The HealthProof Revolution: Can CSR Spark a Movement in Trial Participation and Save the World?
The Cancer Moonshot. The Blue Button initiative. A fully mapped human genome. Today is an exhilarating time to be part of the medical community and we are hurling toward the future with exciting new technology, exponential amounts of data, and treatments we only dreamed of a decade ago. Yet on the cusp of these revolutionary health advances, we have yet to address the crisis that could place this progress at risk: the lack of research volunteers. With less than 5% of the population participating our advances are in jeopardy and the future for those with Alzheimer’s, Cancer, and hundreds of other diseases is unsure.
Is it up to us as conscientious and passionate health advocates to turn this tide alone? What about those who don’t share our level of health literacy? Do we have time to wait for a global health crisis or pandemic to mobilize interest in research? How do we overcome the stigma associated with the storied history of ethical clinical trial conduct around the globe? What will it take to get the public to consider research participation as a care option and not just a last resort when facing a personal health crisis?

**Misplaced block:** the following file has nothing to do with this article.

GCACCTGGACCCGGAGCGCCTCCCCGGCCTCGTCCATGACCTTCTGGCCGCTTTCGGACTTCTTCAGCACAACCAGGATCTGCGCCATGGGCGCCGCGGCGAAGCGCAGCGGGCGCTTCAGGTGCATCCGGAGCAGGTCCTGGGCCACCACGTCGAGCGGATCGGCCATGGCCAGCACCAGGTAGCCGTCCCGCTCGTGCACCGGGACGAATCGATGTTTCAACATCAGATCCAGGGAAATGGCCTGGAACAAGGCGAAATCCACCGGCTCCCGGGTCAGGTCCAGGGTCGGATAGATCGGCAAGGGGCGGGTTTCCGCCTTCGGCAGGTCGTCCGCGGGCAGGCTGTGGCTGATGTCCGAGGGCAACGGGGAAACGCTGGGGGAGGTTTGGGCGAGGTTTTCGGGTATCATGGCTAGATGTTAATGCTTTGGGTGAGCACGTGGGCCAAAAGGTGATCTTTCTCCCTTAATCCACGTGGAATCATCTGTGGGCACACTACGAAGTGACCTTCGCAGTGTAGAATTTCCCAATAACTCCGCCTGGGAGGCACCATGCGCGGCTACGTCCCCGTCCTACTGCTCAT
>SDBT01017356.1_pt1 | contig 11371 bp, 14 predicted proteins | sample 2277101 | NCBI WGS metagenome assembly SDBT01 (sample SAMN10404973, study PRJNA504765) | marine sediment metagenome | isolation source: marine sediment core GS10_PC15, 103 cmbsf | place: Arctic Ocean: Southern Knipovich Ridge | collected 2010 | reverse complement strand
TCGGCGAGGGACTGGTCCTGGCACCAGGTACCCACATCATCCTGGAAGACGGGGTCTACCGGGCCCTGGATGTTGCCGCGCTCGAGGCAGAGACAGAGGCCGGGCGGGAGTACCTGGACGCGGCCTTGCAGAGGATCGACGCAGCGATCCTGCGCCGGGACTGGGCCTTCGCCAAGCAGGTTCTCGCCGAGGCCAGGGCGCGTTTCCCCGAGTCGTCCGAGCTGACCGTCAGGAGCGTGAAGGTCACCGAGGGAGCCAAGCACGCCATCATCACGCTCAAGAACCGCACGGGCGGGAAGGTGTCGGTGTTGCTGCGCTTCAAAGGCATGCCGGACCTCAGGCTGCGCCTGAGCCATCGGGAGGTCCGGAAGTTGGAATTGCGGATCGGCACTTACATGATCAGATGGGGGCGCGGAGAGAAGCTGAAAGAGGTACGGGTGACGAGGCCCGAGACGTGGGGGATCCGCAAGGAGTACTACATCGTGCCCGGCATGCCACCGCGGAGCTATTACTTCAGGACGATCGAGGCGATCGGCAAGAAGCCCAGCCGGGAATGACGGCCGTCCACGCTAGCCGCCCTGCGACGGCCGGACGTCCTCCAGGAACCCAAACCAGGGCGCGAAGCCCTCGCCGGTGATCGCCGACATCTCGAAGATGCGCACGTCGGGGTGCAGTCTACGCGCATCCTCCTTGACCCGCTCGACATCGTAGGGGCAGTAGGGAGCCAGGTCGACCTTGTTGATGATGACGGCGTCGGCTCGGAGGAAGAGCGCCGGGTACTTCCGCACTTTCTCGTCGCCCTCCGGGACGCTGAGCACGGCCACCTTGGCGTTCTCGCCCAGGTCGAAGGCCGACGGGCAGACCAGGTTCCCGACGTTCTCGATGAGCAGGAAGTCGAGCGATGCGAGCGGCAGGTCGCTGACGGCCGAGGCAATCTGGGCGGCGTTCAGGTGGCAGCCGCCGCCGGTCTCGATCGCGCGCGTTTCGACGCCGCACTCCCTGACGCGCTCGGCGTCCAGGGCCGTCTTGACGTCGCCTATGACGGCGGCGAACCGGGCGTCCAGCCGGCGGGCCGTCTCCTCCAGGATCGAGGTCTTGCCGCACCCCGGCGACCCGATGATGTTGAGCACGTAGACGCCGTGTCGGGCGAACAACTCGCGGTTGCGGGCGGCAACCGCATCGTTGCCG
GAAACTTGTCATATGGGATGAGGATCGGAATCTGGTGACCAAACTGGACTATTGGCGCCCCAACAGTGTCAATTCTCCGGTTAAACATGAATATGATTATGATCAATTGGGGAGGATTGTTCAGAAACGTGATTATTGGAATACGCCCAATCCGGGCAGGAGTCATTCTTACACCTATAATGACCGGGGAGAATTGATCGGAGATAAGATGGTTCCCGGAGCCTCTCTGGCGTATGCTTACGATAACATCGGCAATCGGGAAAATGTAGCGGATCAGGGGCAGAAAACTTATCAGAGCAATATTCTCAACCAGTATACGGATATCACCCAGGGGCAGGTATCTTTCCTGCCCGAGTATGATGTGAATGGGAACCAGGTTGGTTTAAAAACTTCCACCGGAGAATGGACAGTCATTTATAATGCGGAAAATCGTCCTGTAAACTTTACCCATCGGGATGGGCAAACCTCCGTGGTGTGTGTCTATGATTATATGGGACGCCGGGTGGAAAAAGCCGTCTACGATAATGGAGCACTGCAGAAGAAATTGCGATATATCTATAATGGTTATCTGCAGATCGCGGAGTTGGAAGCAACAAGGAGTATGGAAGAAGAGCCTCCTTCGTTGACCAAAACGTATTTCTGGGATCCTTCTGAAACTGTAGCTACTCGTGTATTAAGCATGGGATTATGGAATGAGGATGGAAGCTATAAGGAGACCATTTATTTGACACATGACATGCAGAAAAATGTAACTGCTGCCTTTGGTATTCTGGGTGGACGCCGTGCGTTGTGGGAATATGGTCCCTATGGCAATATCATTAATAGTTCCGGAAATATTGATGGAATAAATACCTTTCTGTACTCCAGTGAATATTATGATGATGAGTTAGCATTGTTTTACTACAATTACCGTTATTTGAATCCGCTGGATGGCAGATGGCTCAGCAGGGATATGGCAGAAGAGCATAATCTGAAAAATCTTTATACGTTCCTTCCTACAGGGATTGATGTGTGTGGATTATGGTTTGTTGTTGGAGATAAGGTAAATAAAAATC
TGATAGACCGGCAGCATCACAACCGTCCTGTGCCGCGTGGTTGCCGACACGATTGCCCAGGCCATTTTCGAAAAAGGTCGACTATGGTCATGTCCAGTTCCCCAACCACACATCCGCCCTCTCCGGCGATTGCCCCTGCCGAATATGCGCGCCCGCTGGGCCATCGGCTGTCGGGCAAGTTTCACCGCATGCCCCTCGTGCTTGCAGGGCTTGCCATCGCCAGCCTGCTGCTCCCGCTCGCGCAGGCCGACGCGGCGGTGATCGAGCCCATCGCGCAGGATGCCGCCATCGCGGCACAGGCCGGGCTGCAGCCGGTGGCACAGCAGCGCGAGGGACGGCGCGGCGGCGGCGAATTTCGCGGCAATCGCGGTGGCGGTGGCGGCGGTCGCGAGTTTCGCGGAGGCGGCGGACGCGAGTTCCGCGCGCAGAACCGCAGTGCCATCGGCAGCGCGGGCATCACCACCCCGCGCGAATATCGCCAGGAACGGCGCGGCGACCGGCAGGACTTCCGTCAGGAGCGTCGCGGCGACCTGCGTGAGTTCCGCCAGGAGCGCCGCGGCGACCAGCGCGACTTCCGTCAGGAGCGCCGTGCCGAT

With as much as 70% of healthcare spending attributed to behavioral and lifestyle choices and employers footing much of the bill are we overlooking a powerful ally? Where and how does corporate social responsibility come in to play when it comes to advancing new medicines? To date, corporate America has placed millions of dollars into social causes, but what about funding efforts that promote research volunteers? Can we secure the hearts and minds of patients by using the social issues they care about as a catalyst for change? Can we translate passion into purpose by sparking awareness of the connection between social issues and health issues?
Now is the time to create a movement that shifts this topic from the margins to the masses. It is time for a movement that protects our opportunity for health advances yet to be discovered, for generations to come.